There is a gap in our nation’s health care system. Pharmacies need to act now if they want to prove they are the right ones to fill it. One of the long-standing gaps in the American health care system is a lack of accessible, efficient and cost-effective services for individuals in need of a routine
Today’s retail pharmacies face increasing pressure from all fronts. Governments are aiming to reduce health care costs, and public sentiment is pushing the industry toward a value-based model. The use of high-cost specialty drugs is increasing dispensing complexity and shifting channel volume — at a time when disruptors like Amazon are poised to impact pricing.
The COVID-19 crisis will eventually move past its peak and everyday life will phase into a new normal. When it does, it’s unlikely that customers or businesses will go back to their pre-pandemic ways. As “essential” businesses, retail pharmacies were some of the first to experience and respond to new changes in customer behaviors and
Pharmacies have long been the front door to the country’s health care system. People choose their favorite pharmacy and make stopping by a habit. They drop in to pick up monthly prescriptions, ask the pharmacist for advice and, of course, snag retail items in the process. But can pharmacies hold on to this coveted position?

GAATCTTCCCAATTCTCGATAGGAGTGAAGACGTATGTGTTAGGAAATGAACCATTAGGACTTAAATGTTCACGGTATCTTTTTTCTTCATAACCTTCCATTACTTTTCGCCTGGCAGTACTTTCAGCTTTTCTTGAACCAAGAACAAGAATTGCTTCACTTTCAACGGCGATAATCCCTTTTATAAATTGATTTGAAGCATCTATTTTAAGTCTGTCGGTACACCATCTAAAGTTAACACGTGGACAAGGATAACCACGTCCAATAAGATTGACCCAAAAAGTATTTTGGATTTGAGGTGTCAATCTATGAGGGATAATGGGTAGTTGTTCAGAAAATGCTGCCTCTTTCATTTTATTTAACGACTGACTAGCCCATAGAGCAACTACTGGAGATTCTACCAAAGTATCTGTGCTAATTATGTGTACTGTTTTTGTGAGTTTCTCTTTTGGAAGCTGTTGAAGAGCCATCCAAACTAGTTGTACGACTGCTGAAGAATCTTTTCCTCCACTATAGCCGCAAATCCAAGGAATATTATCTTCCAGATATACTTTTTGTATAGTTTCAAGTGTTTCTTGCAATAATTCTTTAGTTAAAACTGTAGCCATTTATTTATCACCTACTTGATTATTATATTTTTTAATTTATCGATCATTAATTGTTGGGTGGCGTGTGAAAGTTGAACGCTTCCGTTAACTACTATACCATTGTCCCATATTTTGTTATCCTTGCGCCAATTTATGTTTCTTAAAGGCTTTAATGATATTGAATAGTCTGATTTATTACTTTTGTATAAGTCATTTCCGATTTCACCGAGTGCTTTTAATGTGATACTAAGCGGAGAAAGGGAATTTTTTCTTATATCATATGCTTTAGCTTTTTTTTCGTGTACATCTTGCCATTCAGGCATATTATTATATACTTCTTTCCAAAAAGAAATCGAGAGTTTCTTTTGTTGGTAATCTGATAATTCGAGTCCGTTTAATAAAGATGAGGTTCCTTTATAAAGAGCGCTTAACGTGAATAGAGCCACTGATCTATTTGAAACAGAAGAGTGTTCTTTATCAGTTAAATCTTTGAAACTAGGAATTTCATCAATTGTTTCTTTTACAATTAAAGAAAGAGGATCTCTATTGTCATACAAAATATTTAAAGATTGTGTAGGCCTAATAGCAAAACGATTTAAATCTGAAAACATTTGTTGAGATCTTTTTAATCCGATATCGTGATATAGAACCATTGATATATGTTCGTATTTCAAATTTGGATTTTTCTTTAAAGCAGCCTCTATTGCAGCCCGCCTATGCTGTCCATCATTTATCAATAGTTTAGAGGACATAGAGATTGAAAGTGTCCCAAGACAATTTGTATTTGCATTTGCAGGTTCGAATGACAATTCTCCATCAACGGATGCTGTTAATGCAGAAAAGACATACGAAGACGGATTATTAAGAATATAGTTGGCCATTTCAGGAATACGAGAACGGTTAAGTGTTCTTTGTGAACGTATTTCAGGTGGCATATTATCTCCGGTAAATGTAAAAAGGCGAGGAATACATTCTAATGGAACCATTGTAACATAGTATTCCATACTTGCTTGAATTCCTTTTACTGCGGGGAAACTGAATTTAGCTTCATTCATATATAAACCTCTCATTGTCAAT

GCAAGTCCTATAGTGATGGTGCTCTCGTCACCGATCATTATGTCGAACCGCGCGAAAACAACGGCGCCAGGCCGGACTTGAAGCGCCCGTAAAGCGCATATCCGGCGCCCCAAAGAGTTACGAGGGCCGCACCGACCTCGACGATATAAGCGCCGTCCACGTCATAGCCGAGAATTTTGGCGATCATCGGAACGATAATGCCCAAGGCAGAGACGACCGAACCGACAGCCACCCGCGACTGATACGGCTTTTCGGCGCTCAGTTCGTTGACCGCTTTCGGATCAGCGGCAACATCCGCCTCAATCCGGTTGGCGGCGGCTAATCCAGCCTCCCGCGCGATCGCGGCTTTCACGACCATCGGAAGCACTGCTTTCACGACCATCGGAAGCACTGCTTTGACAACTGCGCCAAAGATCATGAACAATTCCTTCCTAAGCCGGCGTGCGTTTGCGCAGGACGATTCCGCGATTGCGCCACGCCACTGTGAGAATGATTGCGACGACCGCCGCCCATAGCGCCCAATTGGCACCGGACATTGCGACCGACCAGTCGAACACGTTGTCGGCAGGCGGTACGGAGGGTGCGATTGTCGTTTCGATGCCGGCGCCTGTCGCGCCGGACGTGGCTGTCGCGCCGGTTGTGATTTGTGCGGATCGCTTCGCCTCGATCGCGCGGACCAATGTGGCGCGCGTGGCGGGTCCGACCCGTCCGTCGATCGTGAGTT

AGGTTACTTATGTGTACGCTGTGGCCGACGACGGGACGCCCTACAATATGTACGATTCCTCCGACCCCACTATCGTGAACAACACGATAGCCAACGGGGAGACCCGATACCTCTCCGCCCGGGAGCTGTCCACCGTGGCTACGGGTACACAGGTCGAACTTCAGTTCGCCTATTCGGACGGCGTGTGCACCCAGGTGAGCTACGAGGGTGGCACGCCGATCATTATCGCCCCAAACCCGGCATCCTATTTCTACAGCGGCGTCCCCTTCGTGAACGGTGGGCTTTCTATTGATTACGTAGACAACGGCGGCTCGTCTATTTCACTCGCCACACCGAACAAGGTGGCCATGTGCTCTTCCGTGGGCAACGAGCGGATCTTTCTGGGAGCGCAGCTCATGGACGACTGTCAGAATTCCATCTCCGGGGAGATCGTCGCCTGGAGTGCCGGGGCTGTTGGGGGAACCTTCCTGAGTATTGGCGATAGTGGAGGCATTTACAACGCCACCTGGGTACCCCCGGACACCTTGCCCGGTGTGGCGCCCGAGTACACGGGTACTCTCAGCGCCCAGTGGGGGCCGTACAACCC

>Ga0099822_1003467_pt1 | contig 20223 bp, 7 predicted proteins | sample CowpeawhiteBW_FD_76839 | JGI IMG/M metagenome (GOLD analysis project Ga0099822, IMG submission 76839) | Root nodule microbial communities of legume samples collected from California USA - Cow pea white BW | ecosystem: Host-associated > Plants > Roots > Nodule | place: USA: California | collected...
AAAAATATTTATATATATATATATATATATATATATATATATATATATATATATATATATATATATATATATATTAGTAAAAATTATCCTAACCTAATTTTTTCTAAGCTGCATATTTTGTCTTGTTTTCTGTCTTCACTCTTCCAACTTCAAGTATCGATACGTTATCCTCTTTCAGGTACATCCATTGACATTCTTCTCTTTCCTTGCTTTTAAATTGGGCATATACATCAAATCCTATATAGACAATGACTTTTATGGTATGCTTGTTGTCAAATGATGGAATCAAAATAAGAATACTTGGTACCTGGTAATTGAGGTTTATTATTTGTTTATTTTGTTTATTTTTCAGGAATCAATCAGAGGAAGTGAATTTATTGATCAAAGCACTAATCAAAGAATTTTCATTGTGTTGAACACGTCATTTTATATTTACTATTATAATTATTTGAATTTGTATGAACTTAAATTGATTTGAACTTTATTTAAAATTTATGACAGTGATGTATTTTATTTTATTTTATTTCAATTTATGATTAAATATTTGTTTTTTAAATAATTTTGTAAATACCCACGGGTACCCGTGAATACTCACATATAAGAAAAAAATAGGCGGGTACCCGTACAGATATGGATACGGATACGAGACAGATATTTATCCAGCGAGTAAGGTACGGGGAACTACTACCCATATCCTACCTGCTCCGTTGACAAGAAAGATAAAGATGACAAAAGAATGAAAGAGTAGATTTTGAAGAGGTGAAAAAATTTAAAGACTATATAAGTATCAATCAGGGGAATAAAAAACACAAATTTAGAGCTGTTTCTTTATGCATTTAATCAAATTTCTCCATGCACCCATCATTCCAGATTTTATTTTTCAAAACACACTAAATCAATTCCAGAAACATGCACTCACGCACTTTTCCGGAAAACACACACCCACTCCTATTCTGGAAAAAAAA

In today’s retail landscape filled with intense competition and discouraging news about store closures and challenging sales figures, Global Market Development Center (GMDC)|Retail Tomorrow is focused on designing new strategies for retailers and suppliers to navigate a path forward to evolve and thrive. Even during one of the industry’s most uncertain times, brick-and-mortar still has
The continued digitization of electronic health records (EHRs) and growth in the number of wearables and Internet of Things (IoT) devices are rapidly expanding the volume of patient data. This increased digitalization offers patients more access to their health histories and the ability to track and take active responsibility for their health. EHRs also hold
In recent years, the specialty pharmacy industry has been defined by rapid growth with considerable entry from new participants. Factors driving growth include an increase of therapies introduced into the pharmacy benefit class rather than through the medical benefit, a growing number of patients receiving treatment for a wider range of conditions, price inflation caused
Every year, Canadians, who have access to one of the most advanced health care systems in the world, spend more than $200 billion on health care, $34 billion of which is on pharmaceuticals. Although medical services are socialized, government-supported drug benefits are limited to children, the elderly and the poor. In this regard, drug funding
Personalized medicine is broadly defined as the individual customization of health care — medical decisions, practices or treatment. For the community pharmacy industry, the impact of this trend is an over-the-horizon disruptor that will impact, among other things, the work flow in the retail pharmacy, the expectations of the pharmacists and the industry operating model.